Up to Standards
- Subject: Design and operation
- Unit: Aisin AR5
- Vehicle Applications: 2005-up Chevrolet Colorado and GMC Canyon, 2006-up Pontiac Solstice, 2007-up Saturn Skye
- Essential Reading: Rebuilder, Diagnostician
- Author: Mike Weinberg, Rockland Standard Gear, Contributing Editor
With the continuing decline of vehicles available with manual transmissions from the manufacturers, we must be aware of more “niche markets” for our businesses. The typical vehicle counts with stick transmissions have declined steadily, with both GM and Ford no longer offering full-size pickups with manual transmissions. The sports or performance cars are still produced with manual transmissions, as are many imports, but the decline is here to stay for the foreseeable future.
Part of this change is due to the lack of skills on the driver level. Recently, I had to park my own vehicle at a restaurant, as none of the valets could drive a stick. The second cause is the lack of emissions controls on a manually shifted vehicle and the added expense to the carmakers of getting so many different models EPA certified federally and in California. Automatic transmissions, including the new dual-clutch units, shift at open throttle, and computer controls have done wonders for controlling emissions and advancing fuel economy. On a manually shifted transmission, throttle opening is left to the driver, and emissions vary greatly because of different driving styles and skill levels.
Aisin World Corp. is a large manufacturer of original-equipment automotive components including manual and automatic transmissions. We have been working for years on AX5 and AX15 five-speed transmissions, and the AR5 is an evolution of those designs. The AR5 is built in rear- and four-wheel-drive models and resembles the AX5 and AX15 designs externally, as well as the Toyota R155 five-speed transmissions.
The AR5 is a five-speed transmission, with 5th being overdrive, that is found in 2005-and-up Chevrolet Colorado and GMC Canyon trucks, the 2006-and-up Pontiac Solstice and the 2007-up Saturn Skye. All gears are synchronized, and the shafts are supported by roller ball bearings, while all of the gear train is supported by needle bearings.
This design uses a four-part aluminum case made up of a removable bellhousing, main case, center support and extension housing. The rear-wheel-drive units have an oil trough mounted in the case that moves lubricant to the rear bushing. Unique to this design is an internal oil baffle mounted on the main case that keeps the oil from being thrown around the case. As these units are splash lubricated, this baffle acts to contain the oil onto the gear train for better cooling and lubrication. No shims are required to set endplay, but all retaining snap rings are selective and you should use the thickest one that will fit. These transmissions are spec’d to use a special 75-90W gear lube, GM part # 89021806, although for better cold-weather shifting you should substitute GM synchromesh fluid.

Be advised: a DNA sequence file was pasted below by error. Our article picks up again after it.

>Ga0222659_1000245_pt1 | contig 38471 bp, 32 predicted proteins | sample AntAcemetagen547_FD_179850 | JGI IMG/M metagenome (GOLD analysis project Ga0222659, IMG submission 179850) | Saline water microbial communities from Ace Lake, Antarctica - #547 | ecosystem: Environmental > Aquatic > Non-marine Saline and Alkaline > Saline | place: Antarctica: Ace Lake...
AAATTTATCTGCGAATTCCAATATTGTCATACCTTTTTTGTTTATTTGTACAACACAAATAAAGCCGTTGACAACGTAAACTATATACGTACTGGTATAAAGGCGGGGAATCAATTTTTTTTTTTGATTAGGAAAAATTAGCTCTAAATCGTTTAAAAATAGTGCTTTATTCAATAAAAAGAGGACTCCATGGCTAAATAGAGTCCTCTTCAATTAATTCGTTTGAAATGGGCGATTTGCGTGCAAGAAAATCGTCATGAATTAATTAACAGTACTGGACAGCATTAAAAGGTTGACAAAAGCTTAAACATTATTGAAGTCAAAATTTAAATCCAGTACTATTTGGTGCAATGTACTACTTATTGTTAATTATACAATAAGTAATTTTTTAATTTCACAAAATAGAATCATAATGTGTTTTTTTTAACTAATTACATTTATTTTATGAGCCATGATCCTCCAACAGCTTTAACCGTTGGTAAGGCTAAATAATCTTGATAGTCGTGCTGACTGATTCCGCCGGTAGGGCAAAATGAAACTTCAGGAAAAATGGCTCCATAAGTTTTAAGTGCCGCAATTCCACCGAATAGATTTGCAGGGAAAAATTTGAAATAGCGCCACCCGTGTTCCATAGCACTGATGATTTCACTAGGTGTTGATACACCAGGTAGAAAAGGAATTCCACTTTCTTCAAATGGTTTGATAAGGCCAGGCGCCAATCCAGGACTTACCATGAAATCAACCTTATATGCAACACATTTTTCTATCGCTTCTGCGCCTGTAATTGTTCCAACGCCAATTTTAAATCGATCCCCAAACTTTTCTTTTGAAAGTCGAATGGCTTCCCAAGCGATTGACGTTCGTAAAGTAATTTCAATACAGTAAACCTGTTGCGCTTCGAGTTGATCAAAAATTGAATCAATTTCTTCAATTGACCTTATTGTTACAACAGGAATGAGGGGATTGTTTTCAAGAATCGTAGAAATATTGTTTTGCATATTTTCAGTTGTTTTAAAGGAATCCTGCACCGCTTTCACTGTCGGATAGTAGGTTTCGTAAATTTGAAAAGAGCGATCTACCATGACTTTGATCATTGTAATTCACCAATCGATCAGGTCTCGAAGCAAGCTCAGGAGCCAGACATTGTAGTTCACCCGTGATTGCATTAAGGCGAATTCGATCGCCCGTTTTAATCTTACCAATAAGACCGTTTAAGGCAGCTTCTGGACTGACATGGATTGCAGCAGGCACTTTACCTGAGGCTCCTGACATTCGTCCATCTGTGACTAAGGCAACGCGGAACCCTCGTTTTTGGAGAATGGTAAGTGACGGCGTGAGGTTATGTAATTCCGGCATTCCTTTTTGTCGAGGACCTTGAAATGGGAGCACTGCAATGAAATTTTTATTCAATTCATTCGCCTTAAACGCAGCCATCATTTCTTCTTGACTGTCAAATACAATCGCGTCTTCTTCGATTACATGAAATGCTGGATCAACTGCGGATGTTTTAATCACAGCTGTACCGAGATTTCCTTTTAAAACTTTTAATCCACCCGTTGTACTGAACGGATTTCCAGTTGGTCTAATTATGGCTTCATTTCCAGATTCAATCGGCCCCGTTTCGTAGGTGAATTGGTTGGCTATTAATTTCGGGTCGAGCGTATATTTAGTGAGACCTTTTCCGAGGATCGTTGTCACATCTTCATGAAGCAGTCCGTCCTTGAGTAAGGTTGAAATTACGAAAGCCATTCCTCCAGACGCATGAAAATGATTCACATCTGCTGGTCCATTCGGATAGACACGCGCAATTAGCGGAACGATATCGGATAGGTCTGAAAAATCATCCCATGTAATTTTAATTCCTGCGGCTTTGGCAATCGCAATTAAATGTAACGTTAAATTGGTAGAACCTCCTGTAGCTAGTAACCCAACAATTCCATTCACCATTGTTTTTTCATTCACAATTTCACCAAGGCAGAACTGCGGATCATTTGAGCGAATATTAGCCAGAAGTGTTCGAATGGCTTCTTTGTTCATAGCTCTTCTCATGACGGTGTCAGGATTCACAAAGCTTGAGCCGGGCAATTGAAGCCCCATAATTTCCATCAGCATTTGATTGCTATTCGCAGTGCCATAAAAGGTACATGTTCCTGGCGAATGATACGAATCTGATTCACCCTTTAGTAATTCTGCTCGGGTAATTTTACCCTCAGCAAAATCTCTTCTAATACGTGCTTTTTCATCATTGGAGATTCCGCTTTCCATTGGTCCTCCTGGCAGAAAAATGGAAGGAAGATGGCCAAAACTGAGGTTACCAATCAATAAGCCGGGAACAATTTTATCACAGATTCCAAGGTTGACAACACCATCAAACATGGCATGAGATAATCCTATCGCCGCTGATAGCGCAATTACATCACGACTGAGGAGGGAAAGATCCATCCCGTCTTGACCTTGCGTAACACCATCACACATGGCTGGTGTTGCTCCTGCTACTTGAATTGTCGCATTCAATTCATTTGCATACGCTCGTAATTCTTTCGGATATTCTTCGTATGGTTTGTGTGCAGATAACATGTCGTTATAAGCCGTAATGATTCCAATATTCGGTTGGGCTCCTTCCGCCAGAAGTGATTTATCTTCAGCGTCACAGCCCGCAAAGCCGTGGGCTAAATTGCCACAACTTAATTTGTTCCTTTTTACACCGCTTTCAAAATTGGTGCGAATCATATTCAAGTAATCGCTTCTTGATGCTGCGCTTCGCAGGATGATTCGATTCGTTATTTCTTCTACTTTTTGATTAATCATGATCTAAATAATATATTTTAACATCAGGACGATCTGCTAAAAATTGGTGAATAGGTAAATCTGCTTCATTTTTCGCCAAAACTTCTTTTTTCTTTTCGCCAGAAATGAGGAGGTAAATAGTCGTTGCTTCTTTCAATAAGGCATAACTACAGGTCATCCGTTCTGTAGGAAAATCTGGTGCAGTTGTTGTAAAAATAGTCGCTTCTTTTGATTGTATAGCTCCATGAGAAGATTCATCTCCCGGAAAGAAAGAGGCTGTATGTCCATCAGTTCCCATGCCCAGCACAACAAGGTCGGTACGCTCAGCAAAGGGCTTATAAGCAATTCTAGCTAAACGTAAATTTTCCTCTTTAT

The shift system is typical AX5/AX15 with a single main shift rail moving four shift rails mounted in the center support. There is a complex detent and interlock system in the design to prevent obtaining more than one gear at a time. Worn detents, interlocks and shift forks produce a variety of shifting problems on high-mileage units, and these should be inspected thoroughly during teardown to prevent comebacks.
The synchronizer assemblies use spring-loaded keys to engage the synchronizer ring onto the cones of the selected speed gear. The clearance level of the synchro ring to the face of the speed gear is listed at 0.031 inch. A surefire way to prevent shift issues, even on rings that meet the spec, is to clean the cones on the speed gears, use a magic marker to color the cone and then, using a known-good ring, twist the ring down on the cone and then look at the pattern it makes. You will find rings that grab only at the top or the bottom or skip around the cone, because you cannot measure a taper accurately. The five minutes it takes to test the rings will be hours of labor saved going forward.
Whenever you disassemble any synchronizer be sure to match-mark the slider to the hub so that it is replaced in the same spot during reassembly. This will always give you the proper direction that the slider was facing when it was removed, and the splines on the hub and slider will go back to the original position to avoid notchy or dragging shifts. For those of you who don’t like to take synchronizer assemblies apart if they feel good, remember that the splines between the inner hub and slider are usually loaded up with metal contaminants that fresh lube will set loose to ruin the new bearings you just installed. The second reason to disassemble, inspect and clean the synchro assemblies is to look for cracks on the inside of the hub or sliding sleeve that could come back to bite you.
There is a significant design difference in the components of the fifth and reverse synchronizer that needs to be looked at carefully on disassembly so that it can be assembled in the proper sequence later. I have included an illustration here as this one sequence generates a lot of phone calls from people who don’t have access to Mitchell OnDemand or a factory manual.
The more things change, the more they remain the same. The AR5 is a cousin to the AX5/AX15 that you know and love, and we can hope that it will get driven hard enough to require some TLC from our shops.